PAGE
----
It may not look like it–and some groundhogs may beg to differ–but it’s almost spring here on Long Island (we’ll pause so you can take a victory lap around the room) and we’d like to think, at this very moment, our favorite garden is stirring beneath our snow-covered, rainbow-colored, star print, 100 percent all-natural rubber Chookah rain boots–yes we do wear them in public.
Daphne du Maurier’s nameless heroine in Rebecca describes the blooms at Manderley estate as “crimson faces…slaughterous red, luscious and fantastic…monsters, rearing to the sky, massed like a battalion, too beautiful…too powerful…not plants at all.” With this in mind we’ve decided to design our own haunting garden, one that smells sweetest, like cloves and honey, and whose flowers only come to life in the darkest hours of the night.
You can actually watch the petals of the moonflower open from tight 5-pointed stars to large white trumpets in about 60 seconds as they release a strong, fruity bergamot fragrance as the moon rises. Known as the “devil’s trumpet”—or “angel’s trumpet”—depending on how you roll, the Moonflower is a classic “witches’ weed” which Nathaniel Hawthorne refers to in The Scarlet Letter as Apple-Peru.
These blooms won’t last the entire summer, but for a few weeks they will bring a sweet honey, candy-like fragrance to your garden. In other words, they smell like Twizzlers. Night Phlox has clusters of delicate maroon petals by day that loosen and open into pure white flowers as the sun does down.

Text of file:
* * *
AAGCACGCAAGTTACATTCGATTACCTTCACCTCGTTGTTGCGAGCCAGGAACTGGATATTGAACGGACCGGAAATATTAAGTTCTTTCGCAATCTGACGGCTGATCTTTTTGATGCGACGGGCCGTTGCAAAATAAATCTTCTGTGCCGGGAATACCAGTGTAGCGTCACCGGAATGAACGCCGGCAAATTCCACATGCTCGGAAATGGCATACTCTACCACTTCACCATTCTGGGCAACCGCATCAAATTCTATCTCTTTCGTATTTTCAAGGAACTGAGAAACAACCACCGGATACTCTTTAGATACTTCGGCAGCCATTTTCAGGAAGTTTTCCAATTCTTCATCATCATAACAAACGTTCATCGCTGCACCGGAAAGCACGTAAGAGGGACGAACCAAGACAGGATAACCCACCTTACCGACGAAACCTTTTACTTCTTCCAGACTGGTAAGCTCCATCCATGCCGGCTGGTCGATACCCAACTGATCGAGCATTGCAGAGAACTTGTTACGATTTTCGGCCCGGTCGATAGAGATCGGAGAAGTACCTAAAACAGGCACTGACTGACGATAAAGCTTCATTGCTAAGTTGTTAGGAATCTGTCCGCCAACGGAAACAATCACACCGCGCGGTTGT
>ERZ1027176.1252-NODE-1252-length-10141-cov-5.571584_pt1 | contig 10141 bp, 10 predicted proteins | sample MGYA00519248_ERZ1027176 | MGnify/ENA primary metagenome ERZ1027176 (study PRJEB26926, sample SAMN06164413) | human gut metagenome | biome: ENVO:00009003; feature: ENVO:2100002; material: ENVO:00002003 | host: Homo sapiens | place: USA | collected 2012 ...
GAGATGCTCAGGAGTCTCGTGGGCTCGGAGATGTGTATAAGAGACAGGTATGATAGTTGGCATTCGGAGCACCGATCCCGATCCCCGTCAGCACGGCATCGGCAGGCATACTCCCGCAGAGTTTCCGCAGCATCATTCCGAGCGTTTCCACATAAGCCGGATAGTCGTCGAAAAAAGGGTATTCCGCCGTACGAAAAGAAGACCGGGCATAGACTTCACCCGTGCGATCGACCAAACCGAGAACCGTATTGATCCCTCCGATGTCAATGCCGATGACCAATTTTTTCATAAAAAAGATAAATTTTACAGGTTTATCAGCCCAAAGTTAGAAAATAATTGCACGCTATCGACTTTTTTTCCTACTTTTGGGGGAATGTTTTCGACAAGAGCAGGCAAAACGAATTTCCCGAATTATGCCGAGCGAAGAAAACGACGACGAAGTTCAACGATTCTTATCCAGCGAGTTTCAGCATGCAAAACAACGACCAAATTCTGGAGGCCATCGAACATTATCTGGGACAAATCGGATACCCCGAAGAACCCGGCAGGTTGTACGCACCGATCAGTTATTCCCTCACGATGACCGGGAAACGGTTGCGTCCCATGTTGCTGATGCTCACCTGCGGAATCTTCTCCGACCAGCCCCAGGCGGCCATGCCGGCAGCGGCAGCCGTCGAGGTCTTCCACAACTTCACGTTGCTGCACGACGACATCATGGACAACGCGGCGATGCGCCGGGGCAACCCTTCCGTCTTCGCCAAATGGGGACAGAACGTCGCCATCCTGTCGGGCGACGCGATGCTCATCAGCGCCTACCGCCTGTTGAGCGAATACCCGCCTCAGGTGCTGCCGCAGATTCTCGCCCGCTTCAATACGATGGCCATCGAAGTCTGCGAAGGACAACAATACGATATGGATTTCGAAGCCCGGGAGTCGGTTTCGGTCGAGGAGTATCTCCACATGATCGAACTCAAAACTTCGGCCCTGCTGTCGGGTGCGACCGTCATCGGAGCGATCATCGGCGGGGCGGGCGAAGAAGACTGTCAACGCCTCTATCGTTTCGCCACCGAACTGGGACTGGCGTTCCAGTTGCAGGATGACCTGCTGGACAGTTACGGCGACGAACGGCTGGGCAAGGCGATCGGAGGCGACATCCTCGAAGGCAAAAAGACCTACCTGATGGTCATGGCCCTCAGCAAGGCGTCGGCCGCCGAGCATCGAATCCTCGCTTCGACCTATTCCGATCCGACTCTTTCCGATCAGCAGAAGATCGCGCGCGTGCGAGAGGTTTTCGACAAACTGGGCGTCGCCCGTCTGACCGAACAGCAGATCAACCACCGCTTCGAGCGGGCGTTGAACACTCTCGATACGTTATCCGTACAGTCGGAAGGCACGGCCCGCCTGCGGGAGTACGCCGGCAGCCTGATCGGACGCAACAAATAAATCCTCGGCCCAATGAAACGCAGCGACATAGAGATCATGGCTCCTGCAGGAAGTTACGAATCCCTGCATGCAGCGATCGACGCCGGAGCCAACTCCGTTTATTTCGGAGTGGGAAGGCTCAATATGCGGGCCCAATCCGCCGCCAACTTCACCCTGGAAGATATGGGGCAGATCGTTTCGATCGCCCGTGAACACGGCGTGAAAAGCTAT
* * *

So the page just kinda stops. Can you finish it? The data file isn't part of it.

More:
This 5-foot tall night bloomer has clusters of hanging trumpet-shaped white blossoms that smell extremely sweet and reflect the moonlight. It is thought to be one of the parents of modern tobacco. But, unlike cigarette smoke, sniffing this bad boy second-hand won’t kill you.
Considered the most fragrant of all lilies the huge, pure white 5-inch blooms of the August Lily open in late summer evenings to perfume warm nights and then close up tightly by the time morning arrives.
Beginning just after 4 p.m., these night flowers open in a wide range of beautiful colors. The cool thing about four o’ clocks is that their flowers have endless color combinations. Some are solid, some are splashed with different colors, and all of them change their color as they mature.
By day, these blossoms look withered, but by nightfall droopy petals erupt in a mix of purple, pink and white star-shaped blooms that fill the air with a spicy-vanilla scent that is strongest at midnight.
Aztec healers called this night-bloomer, ‘Omixochitl’ or ‘bone flower.’ The tuberose is believed to be an aphrodisiac and to counteract stress. Its fragrant waxy white flowers grow in 18-inch spikes and open from bottom to top. It is also used in Hawaii to create leis and was considered a funeral flower in Victorian times. Its exotic fragrance is often an ingredient in high-end perfumes.
This is the closest to a black rose you’re going to get. The deep purple buds of the ebb tide rose stay open all day and all night, but look smoky in the moonlight, smell strongly like cloves, and add a sultry mystery that will make your garden seem magical–and just a little bit sinful.